Lao Tzu famously stated over 2,500 years ago that “if you are depressed, you are living in the past. If you are anxious, you are living in the future. If you are at peace, you are living in the present.”
It’s that present moment awareness that we all seek in our daily lives. Improving mindfulness brings focus, clarity, and—as the Tao master sagely informs us—peace. Other than the obvious tried-and-true practice of daily meditation, there are some very simple ways to improve mindfulness. The goal is to learn how to recognize and observe the in-the-moment emotions, experiences, and thoughts without judgment and force. The best part is, you don’t have to be a Buddhist practitioner, follower of the Tao, or New Age guru to incorporate these handy tips into your everyday life.
When we sit in meditation, the primary focus is on the breath. Noticing the sensation of how our inhalations and exhalations pass through our noses, or cause our stomachs to rise and fall, helps to keep us mindful.
Here is a little known scientific fact: we breathe even when we aren’t meditating. Jokes aside, take advantage of your breath. When you feel your stress levels peaking, your mind wandering during an important task, or even when you are behind the wheel in traffic, just draw in one deep, purposeful breath of cleansing air. Conscious breathing brings immediate present moment awareness, and is perhaps the easiest trick to use when learning how to improve mindfulness.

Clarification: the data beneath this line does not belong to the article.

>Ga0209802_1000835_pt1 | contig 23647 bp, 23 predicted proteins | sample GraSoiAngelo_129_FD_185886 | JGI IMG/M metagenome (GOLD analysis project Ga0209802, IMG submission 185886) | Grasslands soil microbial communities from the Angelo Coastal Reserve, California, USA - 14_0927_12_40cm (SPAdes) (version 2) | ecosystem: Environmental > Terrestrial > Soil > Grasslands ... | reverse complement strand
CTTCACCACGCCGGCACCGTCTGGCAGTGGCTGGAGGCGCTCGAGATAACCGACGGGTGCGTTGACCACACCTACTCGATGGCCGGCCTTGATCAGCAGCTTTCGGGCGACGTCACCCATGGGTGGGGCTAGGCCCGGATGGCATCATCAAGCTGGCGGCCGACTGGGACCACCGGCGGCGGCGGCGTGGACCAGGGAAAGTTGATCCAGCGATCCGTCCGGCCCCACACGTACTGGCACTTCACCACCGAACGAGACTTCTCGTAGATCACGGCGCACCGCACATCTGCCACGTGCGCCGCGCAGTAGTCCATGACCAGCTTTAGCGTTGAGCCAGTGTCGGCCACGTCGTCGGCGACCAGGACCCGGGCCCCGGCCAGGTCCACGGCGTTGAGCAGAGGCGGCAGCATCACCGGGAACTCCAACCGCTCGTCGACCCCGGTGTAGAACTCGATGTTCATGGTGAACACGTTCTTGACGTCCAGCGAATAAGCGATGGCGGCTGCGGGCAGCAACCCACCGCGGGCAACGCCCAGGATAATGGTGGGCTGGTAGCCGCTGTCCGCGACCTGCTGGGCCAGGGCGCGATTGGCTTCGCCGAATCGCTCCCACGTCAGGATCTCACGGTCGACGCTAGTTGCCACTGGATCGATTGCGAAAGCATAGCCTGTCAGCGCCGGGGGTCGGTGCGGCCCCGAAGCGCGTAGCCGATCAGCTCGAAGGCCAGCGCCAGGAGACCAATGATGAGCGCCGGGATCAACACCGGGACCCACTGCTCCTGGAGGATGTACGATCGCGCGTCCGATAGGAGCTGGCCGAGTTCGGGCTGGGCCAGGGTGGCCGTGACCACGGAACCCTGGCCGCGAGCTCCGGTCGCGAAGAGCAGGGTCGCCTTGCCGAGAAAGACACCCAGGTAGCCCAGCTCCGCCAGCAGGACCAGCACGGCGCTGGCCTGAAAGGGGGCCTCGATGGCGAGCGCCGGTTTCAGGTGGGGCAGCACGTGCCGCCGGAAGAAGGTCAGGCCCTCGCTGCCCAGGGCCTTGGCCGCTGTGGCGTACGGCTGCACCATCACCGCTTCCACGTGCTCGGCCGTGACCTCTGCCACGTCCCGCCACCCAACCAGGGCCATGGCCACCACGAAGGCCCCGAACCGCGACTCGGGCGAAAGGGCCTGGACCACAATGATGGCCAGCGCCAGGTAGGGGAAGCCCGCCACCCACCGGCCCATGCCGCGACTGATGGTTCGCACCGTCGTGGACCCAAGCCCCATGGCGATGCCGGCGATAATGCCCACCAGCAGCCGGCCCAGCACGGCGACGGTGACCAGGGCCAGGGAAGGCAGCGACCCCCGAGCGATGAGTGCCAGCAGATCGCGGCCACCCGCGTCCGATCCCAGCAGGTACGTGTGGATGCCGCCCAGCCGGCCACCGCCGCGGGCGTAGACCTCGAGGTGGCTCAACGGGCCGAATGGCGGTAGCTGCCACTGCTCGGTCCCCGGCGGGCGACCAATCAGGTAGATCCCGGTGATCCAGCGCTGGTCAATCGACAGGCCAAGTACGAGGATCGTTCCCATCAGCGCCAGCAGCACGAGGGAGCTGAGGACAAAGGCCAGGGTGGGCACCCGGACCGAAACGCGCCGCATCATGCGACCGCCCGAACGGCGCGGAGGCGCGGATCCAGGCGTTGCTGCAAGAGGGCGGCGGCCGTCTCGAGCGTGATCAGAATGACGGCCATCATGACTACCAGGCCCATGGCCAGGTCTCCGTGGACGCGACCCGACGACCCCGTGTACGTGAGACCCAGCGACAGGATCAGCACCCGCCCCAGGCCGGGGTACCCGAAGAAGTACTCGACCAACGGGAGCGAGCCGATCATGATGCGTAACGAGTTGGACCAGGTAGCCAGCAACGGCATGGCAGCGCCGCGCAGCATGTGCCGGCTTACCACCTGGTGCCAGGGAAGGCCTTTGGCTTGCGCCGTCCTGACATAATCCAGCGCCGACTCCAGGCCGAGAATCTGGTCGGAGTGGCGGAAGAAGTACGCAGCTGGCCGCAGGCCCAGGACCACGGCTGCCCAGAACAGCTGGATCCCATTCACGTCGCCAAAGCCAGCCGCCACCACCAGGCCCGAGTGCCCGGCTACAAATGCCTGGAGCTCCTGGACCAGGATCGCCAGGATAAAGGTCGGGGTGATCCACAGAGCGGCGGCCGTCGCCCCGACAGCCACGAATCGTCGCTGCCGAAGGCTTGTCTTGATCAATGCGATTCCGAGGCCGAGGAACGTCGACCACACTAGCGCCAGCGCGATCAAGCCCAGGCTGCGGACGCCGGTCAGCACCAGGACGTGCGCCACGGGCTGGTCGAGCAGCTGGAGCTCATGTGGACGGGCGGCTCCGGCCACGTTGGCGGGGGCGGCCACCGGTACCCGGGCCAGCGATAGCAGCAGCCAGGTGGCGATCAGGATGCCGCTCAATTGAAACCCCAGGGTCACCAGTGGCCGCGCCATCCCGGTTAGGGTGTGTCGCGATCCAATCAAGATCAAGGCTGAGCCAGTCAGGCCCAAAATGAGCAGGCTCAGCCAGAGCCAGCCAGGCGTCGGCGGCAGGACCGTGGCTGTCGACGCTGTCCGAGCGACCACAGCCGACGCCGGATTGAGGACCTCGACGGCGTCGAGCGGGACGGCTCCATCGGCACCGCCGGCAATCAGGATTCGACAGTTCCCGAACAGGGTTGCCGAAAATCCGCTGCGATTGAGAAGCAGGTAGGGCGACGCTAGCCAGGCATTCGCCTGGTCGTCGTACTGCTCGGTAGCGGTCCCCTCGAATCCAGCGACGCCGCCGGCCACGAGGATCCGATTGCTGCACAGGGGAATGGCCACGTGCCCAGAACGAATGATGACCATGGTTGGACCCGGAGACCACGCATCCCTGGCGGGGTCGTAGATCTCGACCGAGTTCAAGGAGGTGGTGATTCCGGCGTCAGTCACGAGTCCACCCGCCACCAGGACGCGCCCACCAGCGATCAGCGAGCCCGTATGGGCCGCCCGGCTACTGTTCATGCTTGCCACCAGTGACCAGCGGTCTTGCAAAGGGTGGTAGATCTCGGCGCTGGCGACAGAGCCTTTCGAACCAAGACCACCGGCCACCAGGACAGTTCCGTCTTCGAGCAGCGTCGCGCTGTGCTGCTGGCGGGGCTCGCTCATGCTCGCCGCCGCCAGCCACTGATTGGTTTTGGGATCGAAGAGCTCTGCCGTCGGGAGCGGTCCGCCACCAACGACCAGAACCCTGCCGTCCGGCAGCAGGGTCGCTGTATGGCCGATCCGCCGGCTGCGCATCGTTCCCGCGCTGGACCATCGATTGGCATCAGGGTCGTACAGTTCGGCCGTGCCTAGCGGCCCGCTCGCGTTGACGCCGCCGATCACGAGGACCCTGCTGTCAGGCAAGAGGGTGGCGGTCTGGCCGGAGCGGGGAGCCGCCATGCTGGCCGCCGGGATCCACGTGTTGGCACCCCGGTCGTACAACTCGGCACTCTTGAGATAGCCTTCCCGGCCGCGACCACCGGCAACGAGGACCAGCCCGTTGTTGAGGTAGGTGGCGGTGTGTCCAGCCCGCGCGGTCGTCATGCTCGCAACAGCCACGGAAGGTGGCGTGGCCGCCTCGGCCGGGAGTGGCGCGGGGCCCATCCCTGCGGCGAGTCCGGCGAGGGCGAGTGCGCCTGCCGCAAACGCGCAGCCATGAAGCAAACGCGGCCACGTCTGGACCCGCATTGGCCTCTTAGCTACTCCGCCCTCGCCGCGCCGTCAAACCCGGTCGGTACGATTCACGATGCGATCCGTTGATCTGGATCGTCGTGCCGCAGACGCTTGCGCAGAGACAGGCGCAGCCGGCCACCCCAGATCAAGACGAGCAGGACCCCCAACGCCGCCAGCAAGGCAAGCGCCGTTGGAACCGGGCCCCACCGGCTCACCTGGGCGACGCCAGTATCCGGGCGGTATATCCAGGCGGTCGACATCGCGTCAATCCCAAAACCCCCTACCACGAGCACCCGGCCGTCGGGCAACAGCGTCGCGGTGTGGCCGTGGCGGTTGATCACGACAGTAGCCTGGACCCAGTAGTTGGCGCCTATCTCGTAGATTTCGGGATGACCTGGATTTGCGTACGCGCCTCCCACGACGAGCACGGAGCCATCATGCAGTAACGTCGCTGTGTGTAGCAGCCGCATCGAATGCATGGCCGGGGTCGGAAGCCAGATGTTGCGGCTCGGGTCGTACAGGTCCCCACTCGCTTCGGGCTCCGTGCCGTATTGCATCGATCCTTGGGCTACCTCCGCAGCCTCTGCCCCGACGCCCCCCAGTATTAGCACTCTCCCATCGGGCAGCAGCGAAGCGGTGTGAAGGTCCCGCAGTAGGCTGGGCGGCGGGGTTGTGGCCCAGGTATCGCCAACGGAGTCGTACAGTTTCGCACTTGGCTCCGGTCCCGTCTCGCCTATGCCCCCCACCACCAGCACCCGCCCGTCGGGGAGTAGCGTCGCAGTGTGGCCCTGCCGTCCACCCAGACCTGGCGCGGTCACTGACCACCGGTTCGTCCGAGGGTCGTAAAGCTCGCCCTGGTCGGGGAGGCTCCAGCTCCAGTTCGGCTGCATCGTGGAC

Go for a Walk
Seriously. Get up, go outside, and stroll around. It’s even more effective if you have no definitive destination in mind. That last part, alone, brings focus to the forefront.
To even further add to your mindfulness, be aware of every step. Pay attention to the pressure your feet feel as they touch the ground. Notice how the muscles in your toes and legs work to propel you forward. Acknowledge your connection to the planet.
Communicate in Silence
One of the key conditions for mindfulness is quiet. Embrace silence. Take advantage of the noiseless void. Ask yourself questions—and not softball yes-or-no ones. Get deep with yourself. Have an internal dialogue.
Your mind may wander, but turn that wander into wonder. Answer your own queries. When you are in a conversation with someone else, put all of your focus on their words. Don’t prep your response while they are talking, be present with them. In fact, expand that spirit to all of your interactions. Be mindful and empathetic of others’ circumstances, behaviors, and beliefs.
Remove the Clutter
One of the simplest things to do to improve mindfulness can also be the most difficult to put into practice. This is a classic case of “easier said than done,” though. Keep your mind on one thing at a time.
Whenever possible, avoid multitasking; work on one task or project before moving on to the next. (An added benefit of that is that both projects will benefit as a result having received your full attention.) Get rid of as many distractions as possible: put your smartphone on airplane mode, remove any time-sucking apps, and turn off the television.
Treasure the Trivial
You still have to cook, clean, eat, fold the laundry, and brush your teeth. Take advantage of these mundane things. As you do your daily chores, pour yourself into them wholeheartedly.
Not only will you end up with a cleaner bathroom, more organized garage, or more smudge-free windows, you’ll also experience more joy and self-appreciation. When you eat, be mindful of what you are putting into your mouth. Not just the food on the fork, but what went into getting that food on the plate in front of you in the first place. The entire universe came together to feed you. Contemplate that with every bite. As you begin to notice the typically hidden details in your everyday world, improving mindfulness is present.
The past is never coming back and the future doesn’t exist. All that we have—all that is real in this world—is the present moment. Mindfulness simply helps us make the most of our reality. Hopefully, these 5 easy tips will help you become more mindful and live a fuller, richer, more complete life.